Province to pay for insulin pumps next year

Province aims to provide funding by late spring to pay for insulin pumps for diabetic patients who can't afford them.

30,000 diabetes patients in Alberta, pumps make disease easier to manage

The provincial government says it aims to provide funding to help pay for insulin pumps in Alberta by next spring -- a move that many dealing with the disease say can’t come too soon.

MLA David Dorward says Albertans who are eligible for the funding will have the full costs of the pumps covered. (CBC News)

"I give myself needles everyday just to do things that [other teens] do," said Robert Bradley, 14, who was diagnosed with Type 1 Diabetes nearly eight years ago.

Bradley, one of around 30,00 Albertans with diabetes, checks his blood sugar every few hours and injects himself with insulin to control it.

His routine could be made easier by an insulin pump: a device worn by a person with Type 1 diabetes that monitors their blood sugar levels and can automatically provide insulin if it gets too high.

"[It would] mean a lot more freedom," he said.

Insulin pumps can be expensive - anywhere between $7,000 and $10,000.

For years, some have been calling for the province to help provide money to pay for the pumps.

At a conference for families with diabetes Saturday afternoon, Edmonton-Goldbar MLA David Dorward said that the provincial government will cover the costs of the pumps for those who otherwise can’t afford them.

"They will first need to exhaust all other funding sources they have with the government. Any other programs that are available and then this will top up that," he said.

Joel Tideamann says his life had improved, and he is healthier, since getting an insulin pump. (CBC News)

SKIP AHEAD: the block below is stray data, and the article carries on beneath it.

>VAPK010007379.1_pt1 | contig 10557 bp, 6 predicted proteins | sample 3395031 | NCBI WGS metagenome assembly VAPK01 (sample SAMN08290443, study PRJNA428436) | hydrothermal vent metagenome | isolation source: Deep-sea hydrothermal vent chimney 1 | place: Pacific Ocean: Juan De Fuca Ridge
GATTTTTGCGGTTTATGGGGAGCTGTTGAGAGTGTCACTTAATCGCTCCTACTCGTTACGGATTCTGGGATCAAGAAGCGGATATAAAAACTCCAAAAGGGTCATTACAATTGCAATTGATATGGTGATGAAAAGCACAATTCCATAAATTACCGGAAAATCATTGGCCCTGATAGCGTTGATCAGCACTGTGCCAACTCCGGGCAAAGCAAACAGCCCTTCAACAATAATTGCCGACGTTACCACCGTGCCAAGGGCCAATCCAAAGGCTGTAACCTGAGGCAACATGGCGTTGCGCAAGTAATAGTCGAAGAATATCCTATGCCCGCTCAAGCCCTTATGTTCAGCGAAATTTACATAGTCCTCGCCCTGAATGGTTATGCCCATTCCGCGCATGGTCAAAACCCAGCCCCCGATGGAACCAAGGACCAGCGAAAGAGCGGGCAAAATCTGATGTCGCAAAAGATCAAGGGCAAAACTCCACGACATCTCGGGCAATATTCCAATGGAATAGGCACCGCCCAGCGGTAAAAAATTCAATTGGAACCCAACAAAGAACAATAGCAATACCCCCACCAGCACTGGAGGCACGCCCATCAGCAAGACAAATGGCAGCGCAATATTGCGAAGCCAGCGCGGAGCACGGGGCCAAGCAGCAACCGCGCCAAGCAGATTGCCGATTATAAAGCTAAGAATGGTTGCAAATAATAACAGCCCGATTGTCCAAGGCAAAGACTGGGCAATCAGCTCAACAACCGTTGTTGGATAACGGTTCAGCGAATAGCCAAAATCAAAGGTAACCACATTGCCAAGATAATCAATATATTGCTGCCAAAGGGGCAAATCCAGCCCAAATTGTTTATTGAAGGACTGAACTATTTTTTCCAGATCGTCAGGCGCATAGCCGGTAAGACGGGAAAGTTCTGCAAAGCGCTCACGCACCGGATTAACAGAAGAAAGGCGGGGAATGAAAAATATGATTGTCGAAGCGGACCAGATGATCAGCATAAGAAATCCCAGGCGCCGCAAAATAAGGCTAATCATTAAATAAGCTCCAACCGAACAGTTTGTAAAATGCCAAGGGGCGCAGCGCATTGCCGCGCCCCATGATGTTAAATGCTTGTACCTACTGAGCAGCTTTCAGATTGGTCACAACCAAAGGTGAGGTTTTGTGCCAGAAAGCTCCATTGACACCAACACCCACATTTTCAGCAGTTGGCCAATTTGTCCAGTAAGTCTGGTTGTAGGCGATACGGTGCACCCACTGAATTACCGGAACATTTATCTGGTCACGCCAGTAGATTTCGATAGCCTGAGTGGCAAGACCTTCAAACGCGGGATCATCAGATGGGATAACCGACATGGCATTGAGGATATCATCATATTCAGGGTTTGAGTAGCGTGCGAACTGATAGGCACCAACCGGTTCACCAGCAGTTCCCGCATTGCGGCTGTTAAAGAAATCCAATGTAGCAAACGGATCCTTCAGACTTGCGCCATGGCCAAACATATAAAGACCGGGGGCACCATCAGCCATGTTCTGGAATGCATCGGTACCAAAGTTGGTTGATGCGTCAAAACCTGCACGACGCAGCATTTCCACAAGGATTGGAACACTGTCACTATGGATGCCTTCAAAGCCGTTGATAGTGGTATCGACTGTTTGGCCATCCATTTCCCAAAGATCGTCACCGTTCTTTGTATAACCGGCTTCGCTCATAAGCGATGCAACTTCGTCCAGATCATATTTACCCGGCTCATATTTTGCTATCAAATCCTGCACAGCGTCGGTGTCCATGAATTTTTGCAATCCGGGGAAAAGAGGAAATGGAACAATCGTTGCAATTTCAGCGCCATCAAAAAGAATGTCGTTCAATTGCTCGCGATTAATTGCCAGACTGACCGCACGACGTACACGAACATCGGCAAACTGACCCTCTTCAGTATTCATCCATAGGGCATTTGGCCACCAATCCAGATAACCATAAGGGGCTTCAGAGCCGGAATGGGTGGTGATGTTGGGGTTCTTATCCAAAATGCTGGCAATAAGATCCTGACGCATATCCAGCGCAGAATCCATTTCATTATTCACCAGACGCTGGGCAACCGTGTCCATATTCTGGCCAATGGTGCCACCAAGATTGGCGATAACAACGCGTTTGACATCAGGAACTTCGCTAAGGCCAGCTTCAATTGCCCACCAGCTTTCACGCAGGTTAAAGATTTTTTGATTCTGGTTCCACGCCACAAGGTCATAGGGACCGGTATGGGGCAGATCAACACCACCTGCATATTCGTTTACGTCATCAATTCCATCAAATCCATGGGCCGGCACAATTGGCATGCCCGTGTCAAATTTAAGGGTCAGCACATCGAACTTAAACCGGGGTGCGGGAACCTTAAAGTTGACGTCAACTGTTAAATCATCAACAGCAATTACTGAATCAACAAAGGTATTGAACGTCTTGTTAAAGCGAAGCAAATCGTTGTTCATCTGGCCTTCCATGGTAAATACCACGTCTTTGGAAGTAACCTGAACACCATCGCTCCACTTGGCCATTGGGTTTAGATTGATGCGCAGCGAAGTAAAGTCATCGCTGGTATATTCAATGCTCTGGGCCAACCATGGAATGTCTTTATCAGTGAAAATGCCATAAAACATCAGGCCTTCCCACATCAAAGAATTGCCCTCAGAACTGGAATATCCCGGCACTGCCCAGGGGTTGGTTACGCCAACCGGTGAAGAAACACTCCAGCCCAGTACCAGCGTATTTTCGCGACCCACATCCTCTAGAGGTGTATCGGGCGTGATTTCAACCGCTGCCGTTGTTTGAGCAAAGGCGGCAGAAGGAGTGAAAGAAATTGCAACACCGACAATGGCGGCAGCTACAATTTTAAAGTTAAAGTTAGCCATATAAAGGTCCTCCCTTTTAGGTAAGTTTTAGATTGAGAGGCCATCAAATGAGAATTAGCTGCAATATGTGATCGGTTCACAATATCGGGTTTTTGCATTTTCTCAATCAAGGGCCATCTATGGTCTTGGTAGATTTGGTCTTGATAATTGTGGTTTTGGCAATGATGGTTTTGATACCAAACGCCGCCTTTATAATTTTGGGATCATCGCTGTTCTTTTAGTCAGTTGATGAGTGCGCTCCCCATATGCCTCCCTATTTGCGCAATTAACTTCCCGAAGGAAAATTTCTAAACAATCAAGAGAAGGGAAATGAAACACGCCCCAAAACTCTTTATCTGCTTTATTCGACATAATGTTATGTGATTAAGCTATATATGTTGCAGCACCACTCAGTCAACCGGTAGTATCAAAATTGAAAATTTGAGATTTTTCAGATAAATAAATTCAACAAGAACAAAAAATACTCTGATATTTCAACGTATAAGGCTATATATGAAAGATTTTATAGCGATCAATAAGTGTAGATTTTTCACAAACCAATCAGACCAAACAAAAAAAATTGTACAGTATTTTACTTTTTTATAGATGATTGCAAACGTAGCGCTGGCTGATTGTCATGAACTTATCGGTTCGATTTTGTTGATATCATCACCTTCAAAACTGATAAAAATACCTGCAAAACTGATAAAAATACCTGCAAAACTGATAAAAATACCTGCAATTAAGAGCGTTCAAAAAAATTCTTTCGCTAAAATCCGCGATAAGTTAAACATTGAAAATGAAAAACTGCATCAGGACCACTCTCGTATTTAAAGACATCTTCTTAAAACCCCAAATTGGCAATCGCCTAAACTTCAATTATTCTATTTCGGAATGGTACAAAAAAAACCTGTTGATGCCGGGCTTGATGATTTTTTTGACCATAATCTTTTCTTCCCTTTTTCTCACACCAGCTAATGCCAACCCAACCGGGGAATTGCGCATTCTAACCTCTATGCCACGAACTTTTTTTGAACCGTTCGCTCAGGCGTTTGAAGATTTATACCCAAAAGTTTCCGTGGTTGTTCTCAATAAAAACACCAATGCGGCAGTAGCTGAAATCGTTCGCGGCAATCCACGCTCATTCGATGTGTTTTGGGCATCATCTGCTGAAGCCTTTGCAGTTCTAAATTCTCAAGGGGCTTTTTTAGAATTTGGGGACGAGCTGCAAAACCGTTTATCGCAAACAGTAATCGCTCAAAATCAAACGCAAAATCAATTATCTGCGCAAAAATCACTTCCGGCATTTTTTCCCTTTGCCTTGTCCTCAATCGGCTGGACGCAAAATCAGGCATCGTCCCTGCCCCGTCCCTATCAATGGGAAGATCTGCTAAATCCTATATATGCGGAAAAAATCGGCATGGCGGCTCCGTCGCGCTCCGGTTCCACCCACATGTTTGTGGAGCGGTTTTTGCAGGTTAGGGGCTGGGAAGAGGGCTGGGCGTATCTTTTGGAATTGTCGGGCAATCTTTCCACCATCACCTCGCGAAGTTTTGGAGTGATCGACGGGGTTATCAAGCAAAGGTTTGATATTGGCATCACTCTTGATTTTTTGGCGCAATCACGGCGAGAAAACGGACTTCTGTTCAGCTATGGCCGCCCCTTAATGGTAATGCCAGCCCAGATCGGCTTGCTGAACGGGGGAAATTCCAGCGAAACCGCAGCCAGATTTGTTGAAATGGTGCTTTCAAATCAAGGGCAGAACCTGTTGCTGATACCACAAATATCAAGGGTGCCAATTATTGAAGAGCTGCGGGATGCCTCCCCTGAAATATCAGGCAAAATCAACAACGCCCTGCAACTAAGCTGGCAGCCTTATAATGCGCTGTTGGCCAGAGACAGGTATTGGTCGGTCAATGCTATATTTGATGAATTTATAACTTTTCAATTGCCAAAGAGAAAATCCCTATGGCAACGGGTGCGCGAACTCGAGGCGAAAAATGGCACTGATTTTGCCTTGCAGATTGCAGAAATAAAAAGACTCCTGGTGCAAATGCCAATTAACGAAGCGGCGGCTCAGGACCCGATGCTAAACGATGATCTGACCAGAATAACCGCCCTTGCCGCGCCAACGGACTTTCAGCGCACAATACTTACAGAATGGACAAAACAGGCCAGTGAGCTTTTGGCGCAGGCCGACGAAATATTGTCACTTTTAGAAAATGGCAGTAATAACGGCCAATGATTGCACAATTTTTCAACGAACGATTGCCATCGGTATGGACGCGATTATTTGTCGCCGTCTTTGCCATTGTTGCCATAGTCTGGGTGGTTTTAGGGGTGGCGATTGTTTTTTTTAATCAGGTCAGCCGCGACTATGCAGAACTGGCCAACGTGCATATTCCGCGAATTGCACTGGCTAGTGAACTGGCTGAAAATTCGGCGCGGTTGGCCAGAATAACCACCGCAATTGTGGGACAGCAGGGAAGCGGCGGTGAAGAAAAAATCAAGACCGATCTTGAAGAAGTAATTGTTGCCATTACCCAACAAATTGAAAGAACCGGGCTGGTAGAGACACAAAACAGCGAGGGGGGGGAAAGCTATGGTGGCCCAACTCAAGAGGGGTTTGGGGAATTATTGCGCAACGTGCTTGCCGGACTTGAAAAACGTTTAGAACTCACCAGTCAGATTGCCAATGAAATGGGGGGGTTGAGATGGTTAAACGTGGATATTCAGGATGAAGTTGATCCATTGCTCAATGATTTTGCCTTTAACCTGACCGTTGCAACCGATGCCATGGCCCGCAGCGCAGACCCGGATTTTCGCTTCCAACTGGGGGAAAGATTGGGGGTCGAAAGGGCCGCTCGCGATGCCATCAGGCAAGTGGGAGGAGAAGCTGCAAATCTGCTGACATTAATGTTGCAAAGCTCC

Dorward says the government is still drawing up the criteria for which patients will eligible for the funding. He says those who do qualify will have the costs of the pump fully covered.

The initial cost of the funding is expected to be around $10 million. Dorward says the project could save millions in long-term health care costs.

Joel Tideamann, 27, was diagnosed with Type 1 when he was 15 and received an insulin pump shortly after. He says Alberta has lagged behind other provinces when it comes to paying for insulin  pumps.

"Just the fact that they’ve come out and they’ve said that we are going to get this coverage, that’s a huge first step," said Joel Tideamann, 27, who was diagnosed with Type 1 when he was 15.

Tideamann says the pump has made his diabetes much easier to manage, making him healthier. He’s hoping that other diabetics in Alberta will soon be able to see the benefits as well.

"It gives you flexibility … I can eat what I want, when I want, of course still trying to live a healthy lifestyle. I can be more active," he said.

"It puts some amount of normalcy into your life."